Skip to content

Today in local history - March 16, 2023

A look into the Alaska Highway News archives
North Peace farmers turned out in full force to protest a lack of financial aid from the B.C. government in March 1992. More than 100 vehicles took over city streets.

29 YEARS AGO – March 16, 1994

A Fort St. John guide and outfitter is the first Canadian to be appointed president of the Foundation for North American Wild Sheep (FNAWS). Garry Vince, owner of Muskwa Safaris Ltd., was appointed president this spring at the organization's 17th annual convention in San Antonio, Texas. Vince has worked as an outfitter for more than 30 years. As FNAWS president, he’ll be attending meetings and taking in outfitter’s convention across Canada and the United States. Vince said the FNAWS originated in Iowa when a group of wild sheep hunters organized to protect the animal. The organization is now made up of biologists, sportsmen, game department officials, outfitters, guides, taxidermists, outdoor writers, and artists.

40 YEARS AGO – March 16, 1983

Woman from ten different nationalities get together to compare notes at the women’s multi-cultural group, held at the Women’s Resource Centre, Wednesday evenings. “We get together, meet new people, discuss problems,” says organizer Janete Fors, herself from Brazil. “We are trying to invite woman of all nationalities to get together. They can help each other in any way they need.” The meetings have a social aspect, letting newcomers expand their circle of acquaintances and friends, as well as the mutual support aspect. Fors explains that there are many problems in adapting to a new culture and situation which all immigrants must face. “Many had high careers in their own countries. They must start all over again here.”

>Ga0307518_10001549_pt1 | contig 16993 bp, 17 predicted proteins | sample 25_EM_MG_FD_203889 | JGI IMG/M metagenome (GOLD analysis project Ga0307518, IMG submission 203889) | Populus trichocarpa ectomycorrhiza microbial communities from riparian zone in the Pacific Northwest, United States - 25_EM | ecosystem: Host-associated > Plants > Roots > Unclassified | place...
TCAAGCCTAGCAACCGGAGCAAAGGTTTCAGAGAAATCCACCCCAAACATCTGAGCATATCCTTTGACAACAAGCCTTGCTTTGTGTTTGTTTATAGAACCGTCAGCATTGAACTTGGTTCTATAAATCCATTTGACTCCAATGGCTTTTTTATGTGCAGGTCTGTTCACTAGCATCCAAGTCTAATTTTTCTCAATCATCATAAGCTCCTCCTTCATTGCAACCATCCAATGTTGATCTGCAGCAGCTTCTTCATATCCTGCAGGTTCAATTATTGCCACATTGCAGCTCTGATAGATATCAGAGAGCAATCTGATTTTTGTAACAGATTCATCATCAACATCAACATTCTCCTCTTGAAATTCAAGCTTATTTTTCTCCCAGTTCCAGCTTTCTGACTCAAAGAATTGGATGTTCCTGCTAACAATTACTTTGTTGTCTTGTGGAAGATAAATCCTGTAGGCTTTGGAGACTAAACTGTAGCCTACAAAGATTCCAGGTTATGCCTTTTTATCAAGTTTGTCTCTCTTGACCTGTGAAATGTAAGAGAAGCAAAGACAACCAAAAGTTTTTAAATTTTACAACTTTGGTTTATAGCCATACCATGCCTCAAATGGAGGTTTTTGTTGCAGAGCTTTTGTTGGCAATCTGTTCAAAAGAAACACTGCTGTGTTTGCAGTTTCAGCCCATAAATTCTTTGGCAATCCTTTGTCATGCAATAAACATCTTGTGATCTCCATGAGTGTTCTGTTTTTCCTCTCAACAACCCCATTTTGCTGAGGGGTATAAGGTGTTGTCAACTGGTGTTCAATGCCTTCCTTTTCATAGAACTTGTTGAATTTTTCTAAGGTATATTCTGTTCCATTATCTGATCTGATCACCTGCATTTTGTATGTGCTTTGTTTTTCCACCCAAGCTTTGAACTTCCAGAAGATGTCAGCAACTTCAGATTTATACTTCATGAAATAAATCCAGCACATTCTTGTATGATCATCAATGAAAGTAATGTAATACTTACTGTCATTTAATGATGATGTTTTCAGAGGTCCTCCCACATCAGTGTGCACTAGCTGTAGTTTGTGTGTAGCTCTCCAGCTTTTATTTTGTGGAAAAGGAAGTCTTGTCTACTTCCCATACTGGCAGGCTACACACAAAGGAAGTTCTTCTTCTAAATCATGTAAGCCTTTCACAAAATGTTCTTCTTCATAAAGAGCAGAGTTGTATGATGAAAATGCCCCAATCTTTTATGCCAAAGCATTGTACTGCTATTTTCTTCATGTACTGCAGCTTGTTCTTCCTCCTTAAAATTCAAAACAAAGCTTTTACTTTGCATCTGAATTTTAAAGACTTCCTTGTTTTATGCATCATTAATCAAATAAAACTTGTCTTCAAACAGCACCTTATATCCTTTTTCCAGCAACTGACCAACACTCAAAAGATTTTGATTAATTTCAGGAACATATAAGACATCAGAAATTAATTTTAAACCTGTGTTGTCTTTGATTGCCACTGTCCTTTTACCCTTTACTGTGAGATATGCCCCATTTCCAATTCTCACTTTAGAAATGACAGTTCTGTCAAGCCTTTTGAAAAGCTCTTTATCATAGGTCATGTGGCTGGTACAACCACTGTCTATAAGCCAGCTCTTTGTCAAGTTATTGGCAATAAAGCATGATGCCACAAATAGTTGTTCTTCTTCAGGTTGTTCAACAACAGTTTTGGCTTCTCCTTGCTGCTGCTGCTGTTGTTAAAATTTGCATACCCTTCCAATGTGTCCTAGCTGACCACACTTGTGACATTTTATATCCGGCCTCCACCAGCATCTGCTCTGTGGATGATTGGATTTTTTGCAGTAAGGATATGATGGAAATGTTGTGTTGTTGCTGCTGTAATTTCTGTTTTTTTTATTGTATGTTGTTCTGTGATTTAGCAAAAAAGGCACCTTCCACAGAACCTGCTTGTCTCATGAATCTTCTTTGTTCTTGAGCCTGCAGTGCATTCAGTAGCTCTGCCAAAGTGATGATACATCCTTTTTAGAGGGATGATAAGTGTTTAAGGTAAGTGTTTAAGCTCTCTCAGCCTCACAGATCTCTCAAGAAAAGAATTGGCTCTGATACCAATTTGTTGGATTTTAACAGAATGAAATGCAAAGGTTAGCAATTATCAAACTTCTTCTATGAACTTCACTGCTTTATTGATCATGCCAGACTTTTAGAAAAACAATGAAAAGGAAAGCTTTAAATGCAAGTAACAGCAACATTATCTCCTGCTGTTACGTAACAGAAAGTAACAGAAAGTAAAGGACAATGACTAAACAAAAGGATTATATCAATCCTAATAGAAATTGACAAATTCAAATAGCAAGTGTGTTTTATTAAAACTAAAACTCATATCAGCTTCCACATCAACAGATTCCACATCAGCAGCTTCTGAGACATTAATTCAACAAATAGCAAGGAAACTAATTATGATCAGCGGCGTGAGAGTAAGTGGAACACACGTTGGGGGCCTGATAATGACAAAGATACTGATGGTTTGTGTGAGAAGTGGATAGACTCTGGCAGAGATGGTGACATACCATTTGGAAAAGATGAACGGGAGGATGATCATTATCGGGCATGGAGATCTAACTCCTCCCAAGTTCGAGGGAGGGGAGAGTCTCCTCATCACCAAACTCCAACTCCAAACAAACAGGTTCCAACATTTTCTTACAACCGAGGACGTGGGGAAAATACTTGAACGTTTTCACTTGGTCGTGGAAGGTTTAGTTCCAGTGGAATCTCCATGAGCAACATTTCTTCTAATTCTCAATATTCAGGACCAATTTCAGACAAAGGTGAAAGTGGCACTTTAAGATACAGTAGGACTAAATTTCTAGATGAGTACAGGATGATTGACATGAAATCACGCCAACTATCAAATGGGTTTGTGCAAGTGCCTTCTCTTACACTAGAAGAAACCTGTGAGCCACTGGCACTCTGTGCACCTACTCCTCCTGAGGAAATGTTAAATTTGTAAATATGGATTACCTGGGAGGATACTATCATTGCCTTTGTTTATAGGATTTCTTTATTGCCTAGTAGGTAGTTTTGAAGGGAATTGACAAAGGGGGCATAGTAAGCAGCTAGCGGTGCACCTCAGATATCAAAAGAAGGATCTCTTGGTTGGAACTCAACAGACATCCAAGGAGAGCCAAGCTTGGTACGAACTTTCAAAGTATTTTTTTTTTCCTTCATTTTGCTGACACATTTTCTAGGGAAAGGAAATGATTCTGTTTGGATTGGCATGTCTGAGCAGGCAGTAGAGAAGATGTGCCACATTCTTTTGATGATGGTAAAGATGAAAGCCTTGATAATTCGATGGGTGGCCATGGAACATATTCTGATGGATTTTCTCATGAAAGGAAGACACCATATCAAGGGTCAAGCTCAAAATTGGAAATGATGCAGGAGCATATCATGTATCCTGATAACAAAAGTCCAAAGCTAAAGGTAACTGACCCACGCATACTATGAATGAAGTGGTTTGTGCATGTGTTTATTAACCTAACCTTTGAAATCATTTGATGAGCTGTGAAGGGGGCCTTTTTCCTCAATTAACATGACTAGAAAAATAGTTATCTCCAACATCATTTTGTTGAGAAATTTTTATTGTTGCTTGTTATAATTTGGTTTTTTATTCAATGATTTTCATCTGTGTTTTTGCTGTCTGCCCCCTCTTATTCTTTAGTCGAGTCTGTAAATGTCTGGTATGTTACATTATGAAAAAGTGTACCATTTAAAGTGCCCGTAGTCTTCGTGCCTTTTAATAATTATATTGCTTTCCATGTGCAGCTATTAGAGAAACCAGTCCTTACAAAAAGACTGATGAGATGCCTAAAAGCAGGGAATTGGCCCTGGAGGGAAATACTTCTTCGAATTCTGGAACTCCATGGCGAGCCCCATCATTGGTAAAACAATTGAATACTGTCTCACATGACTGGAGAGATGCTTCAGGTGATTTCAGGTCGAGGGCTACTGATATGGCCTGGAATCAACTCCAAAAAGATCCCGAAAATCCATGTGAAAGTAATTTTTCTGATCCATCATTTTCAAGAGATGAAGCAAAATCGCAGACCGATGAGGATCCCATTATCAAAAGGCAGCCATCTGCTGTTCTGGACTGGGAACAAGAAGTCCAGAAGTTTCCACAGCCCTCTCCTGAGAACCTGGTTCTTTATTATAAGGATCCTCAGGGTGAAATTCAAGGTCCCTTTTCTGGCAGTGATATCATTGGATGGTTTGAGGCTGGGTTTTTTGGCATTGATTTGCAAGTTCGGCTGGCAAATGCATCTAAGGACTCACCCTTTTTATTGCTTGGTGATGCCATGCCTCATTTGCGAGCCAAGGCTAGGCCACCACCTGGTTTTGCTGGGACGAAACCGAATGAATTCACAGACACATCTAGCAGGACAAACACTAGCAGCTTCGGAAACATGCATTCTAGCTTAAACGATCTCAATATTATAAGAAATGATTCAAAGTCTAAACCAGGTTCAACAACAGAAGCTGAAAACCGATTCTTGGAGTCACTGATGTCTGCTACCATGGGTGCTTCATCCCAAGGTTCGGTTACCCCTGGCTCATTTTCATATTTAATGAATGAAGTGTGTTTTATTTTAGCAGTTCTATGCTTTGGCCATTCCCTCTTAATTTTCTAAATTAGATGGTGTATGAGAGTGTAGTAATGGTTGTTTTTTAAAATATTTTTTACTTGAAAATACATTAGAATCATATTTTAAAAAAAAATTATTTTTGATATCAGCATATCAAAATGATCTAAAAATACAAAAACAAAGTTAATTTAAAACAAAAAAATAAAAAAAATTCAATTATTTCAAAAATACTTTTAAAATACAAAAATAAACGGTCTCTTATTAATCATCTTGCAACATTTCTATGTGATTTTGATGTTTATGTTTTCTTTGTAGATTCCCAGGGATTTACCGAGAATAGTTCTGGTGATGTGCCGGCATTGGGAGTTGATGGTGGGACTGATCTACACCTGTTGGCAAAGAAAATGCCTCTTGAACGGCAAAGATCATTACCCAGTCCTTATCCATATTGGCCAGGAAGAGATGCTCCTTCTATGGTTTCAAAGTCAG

45 YEARS AGO – March 16, 1978

Alberta Government Telephones and Canadian National Telecommunications will begin work this spring to upgrade and expand the capacity of the Hay River to Peace River microwave system. The present system was built in 1961 by the two telephone companies in their respective operating territories, with 240 voice channel capacity, all of which have now been assigned, and was equipped with tube-type radio hardware, which is now obsolete. The hardware will be replaced with solid state equipment and the system's capacity increased to 1200 voice channels. Alberta Government Telephones will undertake the work on the Peace River to Northwest Territories border portion of the project, CN telecommunications will be responsible for Northwest Territories portion.

55 YEARS AGO – March 16, 1968

The following people of the Cecil Lake community have received Centennial Certificates of Merit for their determined effort and assistance in successfully completing our Centennial Project: Jim Groger, Fern Reese, Emrys Reese, Marvin Clovis, Vince Miller, Louise Miller, Dorothy Macdonald, Leo Copes, Elli Framst, Dale Seguin, and Joe Bell.

push icon
Be the first to read breaking stories. Enable push notifications on your device. Disable anytime.
No thanks